“Yonder is a little Italian eating-house no one would think of calling a restaurant. It is down in a cellar, and, as if to hide it more, the steps, old and broken, go down sidewise along the front wall. The room is lit by a smoky kerosene lamp. A little bar is in one corner, and narrow, wooden benches, black with use, run around the walls and are fastened to them. Here five cents will buy a plate of maccaroni, a bit of toast and a cup of coffee. It was in this dingy basement that a woman of about thirty drifted only the other day. She was a comely woman, with regular features and dark hair. A thin shawl was drawn over her shoulders; her dress was ragged and worn, her face deathly pale. She had no money, and when she faintly begged for food a swarthy Italian paid five cents for the coffee and a crust of bread that were served to her.


A destitute elderly woman takes some much-needed rest at a “low” drinking house in NYC (Basdeo, Personal Collection)

She drank the coffee, and thrust the crust into her pocket. She would have gone then, but she was trembling with weakness and the man who paid for her food held her back. She sat silent and thoughtful on the narrow bench until long after nightfall. Then she drew the crust from her pocket and began to nibble it.

“Let me’ warm the bread for yon,” said the keeper’s little boy. He put it on the stove, warmed it, and brought it back to the woman, who suddenly gasped, and died.

The police propped her up on the bench, and all night long her lifeless body waited for removal in the dead wagon to the Morgue. In her pocket was found the remnant of the crust, and a copy of these verses printed on red paper:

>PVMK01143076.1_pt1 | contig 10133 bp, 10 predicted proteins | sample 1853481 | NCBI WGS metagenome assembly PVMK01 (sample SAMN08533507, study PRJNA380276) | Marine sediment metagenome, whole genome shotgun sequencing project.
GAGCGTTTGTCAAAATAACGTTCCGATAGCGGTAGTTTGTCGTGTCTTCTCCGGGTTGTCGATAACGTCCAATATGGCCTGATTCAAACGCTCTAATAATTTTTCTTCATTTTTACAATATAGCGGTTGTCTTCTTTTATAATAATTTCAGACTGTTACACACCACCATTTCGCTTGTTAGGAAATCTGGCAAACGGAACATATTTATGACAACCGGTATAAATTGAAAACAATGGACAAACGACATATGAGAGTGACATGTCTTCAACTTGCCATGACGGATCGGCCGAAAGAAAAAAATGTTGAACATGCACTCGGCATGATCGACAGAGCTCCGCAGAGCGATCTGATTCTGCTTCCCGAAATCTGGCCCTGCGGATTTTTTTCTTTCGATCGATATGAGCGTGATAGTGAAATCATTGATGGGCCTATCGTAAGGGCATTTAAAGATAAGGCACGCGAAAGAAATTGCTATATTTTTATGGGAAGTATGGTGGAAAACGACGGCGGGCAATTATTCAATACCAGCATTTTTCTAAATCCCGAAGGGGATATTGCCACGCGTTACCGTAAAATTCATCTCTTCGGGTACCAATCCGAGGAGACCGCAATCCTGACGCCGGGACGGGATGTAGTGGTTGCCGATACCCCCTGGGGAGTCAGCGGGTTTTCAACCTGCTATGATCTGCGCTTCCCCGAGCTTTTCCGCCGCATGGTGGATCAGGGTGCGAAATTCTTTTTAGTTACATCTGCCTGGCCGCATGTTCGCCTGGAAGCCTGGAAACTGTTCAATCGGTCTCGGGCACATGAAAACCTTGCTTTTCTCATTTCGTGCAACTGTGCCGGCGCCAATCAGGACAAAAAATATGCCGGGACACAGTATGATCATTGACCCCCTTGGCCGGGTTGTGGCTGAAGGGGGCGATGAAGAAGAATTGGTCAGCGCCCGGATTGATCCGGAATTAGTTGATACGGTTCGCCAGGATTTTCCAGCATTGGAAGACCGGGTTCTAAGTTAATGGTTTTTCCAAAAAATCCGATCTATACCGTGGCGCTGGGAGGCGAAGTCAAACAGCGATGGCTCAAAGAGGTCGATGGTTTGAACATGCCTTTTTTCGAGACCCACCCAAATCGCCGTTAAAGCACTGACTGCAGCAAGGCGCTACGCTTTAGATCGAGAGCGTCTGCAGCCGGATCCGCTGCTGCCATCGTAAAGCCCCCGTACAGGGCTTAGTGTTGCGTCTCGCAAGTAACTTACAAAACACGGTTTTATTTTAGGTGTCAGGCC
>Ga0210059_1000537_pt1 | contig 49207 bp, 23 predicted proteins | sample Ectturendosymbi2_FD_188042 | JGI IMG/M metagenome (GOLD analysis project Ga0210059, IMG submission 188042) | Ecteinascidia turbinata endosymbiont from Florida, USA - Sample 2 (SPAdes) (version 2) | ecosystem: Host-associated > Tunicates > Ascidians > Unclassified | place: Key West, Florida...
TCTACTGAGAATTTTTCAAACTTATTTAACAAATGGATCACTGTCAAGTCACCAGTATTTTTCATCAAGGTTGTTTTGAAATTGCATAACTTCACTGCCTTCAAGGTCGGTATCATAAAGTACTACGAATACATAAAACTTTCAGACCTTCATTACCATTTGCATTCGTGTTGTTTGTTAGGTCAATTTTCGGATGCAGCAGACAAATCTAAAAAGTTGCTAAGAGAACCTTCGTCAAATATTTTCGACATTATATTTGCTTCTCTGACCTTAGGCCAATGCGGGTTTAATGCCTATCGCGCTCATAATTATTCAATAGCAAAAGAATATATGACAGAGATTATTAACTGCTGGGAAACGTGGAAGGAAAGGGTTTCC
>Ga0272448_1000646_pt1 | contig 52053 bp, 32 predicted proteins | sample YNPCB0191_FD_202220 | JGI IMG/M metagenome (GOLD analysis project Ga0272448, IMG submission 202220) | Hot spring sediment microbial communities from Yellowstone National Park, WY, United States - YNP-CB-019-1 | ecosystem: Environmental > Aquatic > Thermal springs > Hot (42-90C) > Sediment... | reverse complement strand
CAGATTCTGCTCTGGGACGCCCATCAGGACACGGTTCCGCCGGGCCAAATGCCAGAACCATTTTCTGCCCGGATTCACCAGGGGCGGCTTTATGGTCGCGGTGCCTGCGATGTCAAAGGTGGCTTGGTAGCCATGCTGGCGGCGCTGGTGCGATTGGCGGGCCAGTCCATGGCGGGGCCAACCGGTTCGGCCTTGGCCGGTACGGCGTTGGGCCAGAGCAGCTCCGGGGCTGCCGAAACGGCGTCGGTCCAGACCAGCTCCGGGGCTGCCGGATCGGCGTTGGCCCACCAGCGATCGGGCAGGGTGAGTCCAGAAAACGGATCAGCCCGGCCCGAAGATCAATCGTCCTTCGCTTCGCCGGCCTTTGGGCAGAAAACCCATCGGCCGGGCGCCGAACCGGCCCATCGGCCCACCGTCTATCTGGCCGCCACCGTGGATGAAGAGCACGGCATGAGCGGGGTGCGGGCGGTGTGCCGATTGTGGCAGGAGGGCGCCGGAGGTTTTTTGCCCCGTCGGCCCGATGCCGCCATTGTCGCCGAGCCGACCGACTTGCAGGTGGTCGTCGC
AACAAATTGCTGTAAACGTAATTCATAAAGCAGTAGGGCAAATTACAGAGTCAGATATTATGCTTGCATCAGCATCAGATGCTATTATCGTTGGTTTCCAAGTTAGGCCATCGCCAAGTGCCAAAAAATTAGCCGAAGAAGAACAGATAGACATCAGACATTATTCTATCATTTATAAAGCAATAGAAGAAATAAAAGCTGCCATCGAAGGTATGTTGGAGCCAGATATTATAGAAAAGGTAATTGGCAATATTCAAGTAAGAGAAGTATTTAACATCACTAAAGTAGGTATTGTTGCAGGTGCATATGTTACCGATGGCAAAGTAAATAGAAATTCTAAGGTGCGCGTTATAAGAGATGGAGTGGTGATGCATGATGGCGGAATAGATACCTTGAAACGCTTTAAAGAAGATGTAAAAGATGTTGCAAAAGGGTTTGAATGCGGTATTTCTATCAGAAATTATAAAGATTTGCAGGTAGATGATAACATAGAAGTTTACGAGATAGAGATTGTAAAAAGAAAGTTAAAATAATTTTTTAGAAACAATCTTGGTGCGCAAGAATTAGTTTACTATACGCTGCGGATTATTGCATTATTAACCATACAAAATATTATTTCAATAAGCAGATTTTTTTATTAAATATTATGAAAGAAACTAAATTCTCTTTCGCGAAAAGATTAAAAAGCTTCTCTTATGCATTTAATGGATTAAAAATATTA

On the street, on the street,

To and fro with weary feet;

Aching heart and aching head;

Homeless, lacking daily bread;

Lost to friends, and joy, and name,

Sold to sorrow, sin, and shame;

Ruined, wretched, lone, forlorn;

Weak and wan, with weary feet,

Still I wander on the street!

On the street, on the street.

Midnight finds my straying feet;

Hark the sound of pealing bells,

Oh, the tales their music tells!

Happy hours forever gone;

Happy childhood, peaceful home —

Then a mother on me smiled.

Then a father owned his child —

Vanish, mocking visions sweet!

Still I wander on the street.

On the street, on the street.

Whither tend my wandering feet?

Love and hope and joy are dead —

Not a place to lay my head;

Every door against me sealed —

Hospital and Potter’s Field.

These stand open! — wider yet

Swings perdition’s yawning gate,

Thither tend my wandering feet.

On the street, on the street.

On the street, on the street;

Might I here a Saviour meet!

From the blessed far off years,

Comes the story of her tears,

Whose sad heart with sorrow broke.

Heard the words of love He spoke,

Heard Him bid her anguish cease.

Heard Him whisper, “Go in peace!”

Oh, that I might kiss His feet.

On the street, on the street.

[Postscript (by Stephen Basdeo): this is of course a very poetic, tragic account. But I have some reservations about accepting the truth of Campbell’s claim that a copy of verses was indeed found on the homeless lady. They seem a little too much like the generic ‘copy of verses’ found on crime broadsides during the eighteenth and nineteenth centuries and maybe Mrs Campbell included these just to tug at her readers’ heartstrings — or maybe studying the poetry of crime has made me a bit cynical…]